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I love reading a crossover comic book that was made by very talented creators to be a whole lot of fun from start to finish. Back in the early 1980s, rivals Marvel Comics and DC Comics collaborated temporarily with inter-company crossover comic books that were made to be entertaining to fans of their respective properties.
What I’m going to review here is the 3rd superhero crossover comic book between Marvel and DC titled Batman vs. The Incredible Hulk.
Before I start, let me clarify that this particular comic book was specifically published as issue number 27 of the DC Special Series which was a series of one-shot comic books. By comparison, the 1981 crossover comic book Superman and Spider-Man (which I reviewed previously) was published under the Marvel Treasury Edition line of Marvel Comics as issue number 28.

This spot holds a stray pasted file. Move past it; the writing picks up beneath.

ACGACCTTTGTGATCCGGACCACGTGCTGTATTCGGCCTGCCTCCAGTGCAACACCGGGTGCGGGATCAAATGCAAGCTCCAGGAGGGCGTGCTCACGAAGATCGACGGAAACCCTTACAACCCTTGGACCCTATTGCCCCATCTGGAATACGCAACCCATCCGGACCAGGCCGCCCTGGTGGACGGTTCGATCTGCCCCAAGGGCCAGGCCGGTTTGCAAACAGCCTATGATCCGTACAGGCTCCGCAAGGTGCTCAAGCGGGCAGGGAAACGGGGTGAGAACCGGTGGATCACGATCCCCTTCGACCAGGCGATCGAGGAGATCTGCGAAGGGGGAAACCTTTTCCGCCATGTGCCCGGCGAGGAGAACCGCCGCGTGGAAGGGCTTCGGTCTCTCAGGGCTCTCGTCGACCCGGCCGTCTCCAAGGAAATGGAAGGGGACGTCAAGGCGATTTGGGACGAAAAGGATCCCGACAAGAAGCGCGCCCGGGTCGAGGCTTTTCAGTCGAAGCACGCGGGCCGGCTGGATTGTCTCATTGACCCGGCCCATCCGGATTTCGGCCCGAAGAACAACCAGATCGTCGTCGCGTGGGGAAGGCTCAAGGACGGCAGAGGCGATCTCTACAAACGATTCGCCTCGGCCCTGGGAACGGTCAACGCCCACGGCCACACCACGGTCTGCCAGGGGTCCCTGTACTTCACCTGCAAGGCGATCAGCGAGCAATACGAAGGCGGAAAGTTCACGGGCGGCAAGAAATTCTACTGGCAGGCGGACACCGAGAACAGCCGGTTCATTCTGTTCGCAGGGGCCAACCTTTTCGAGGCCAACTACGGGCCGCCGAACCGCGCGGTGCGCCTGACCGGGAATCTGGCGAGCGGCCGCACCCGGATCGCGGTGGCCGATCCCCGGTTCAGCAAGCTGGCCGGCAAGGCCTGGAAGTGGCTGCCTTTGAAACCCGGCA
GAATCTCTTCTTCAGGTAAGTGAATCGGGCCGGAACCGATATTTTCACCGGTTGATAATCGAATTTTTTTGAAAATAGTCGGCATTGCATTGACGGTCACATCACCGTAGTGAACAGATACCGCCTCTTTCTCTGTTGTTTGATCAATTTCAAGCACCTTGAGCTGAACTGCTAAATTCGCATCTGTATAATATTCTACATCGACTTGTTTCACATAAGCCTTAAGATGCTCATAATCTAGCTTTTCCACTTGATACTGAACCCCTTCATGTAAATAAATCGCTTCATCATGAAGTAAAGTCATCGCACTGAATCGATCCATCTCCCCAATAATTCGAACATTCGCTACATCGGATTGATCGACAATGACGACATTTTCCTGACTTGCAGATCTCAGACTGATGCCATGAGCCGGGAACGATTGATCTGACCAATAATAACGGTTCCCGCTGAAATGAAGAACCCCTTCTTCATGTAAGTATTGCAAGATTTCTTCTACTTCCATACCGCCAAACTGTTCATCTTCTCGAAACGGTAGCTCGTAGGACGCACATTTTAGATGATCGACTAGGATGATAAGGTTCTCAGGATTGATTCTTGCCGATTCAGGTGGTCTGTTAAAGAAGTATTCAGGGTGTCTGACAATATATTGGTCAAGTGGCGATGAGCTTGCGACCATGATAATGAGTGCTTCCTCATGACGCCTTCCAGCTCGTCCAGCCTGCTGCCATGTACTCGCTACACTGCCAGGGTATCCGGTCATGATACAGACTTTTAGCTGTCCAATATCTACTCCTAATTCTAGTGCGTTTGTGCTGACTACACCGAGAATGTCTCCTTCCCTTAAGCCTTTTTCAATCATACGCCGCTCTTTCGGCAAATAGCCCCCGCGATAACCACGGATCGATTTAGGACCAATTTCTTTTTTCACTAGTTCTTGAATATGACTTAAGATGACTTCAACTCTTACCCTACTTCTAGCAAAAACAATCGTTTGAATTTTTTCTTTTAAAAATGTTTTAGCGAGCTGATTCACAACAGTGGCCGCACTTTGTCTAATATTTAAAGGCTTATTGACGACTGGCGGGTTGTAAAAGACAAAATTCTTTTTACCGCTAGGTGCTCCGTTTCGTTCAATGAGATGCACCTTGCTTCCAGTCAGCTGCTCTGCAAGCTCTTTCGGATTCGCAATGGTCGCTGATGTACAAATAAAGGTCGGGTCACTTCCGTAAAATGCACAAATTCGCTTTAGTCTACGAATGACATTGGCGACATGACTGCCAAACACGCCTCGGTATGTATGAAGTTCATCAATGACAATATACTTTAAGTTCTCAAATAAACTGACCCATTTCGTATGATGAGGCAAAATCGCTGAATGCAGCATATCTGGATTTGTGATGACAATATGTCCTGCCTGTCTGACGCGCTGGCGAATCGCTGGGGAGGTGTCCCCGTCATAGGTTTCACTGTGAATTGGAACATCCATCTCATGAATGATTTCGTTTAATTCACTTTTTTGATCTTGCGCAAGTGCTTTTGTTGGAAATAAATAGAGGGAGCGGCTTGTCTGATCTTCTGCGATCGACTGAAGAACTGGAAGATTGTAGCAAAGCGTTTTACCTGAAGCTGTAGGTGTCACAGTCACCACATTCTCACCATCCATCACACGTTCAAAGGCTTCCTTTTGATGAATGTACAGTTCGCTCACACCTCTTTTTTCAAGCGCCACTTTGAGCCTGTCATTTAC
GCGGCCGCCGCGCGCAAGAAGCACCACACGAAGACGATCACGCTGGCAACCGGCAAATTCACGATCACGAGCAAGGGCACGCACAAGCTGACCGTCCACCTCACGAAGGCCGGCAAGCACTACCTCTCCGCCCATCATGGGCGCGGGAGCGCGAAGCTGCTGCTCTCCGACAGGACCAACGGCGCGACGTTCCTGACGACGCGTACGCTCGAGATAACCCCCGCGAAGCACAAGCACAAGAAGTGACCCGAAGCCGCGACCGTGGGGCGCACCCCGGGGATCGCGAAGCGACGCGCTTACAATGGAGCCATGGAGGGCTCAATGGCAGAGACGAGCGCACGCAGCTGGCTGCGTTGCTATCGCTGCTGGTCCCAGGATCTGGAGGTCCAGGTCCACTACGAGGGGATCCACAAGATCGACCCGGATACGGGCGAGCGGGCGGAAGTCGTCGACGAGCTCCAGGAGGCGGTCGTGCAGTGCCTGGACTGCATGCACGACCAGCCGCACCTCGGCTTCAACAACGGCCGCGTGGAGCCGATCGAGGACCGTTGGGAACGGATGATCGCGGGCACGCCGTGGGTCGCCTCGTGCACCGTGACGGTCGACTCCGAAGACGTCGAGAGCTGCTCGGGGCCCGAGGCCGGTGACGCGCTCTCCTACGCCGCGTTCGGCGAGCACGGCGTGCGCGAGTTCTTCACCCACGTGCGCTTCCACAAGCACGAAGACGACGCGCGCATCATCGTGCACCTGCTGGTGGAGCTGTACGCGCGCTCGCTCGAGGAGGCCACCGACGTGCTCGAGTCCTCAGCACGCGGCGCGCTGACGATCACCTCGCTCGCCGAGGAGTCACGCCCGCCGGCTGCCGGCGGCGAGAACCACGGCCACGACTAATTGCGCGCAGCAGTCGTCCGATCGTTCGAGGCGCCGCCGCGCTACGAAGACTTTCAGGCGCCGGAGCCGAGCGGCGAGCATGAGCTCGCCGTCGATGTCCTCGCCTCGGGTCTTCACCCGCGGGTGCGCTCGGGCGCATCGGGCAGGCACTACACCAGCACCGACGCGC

Going back to Batman vs. The Incredible Hulk, the comic book was the final issue of the DC Special Series line and it carried a cover price of $2.50 which was quite high for its time.
The people at DC Comics made sure that the crossover was handled by the best talents they had back then. The late Len Wein (best know for creating Wolverine) was assigned to write the script (and ensure that elements from both the Hulk and Batman would mix nicely) while José Luis García-López was hired to illustrate. Dick Giordano was the embellisher and editor while Allen Milgrom and then Marvel editor-in-chief Jim Shooter were the consulting editors. In return for their assistance, Marv Wolfman and Mike DeCarlo were acknowledged with thanks.
Now we can begin with this retro review of Batman vs. The Incredible Hulk.
The early story
The story begins when a few persons in Gotham City witness their dreams turning real beyond logic. A man dreamed he was in the arctic hunting and wakes up to discover his room was filled with snow. In a cinema where a horror movie was shown, a couple kissing each other discover, to their shock, that monsters of different sizes surrounded them out of thin air.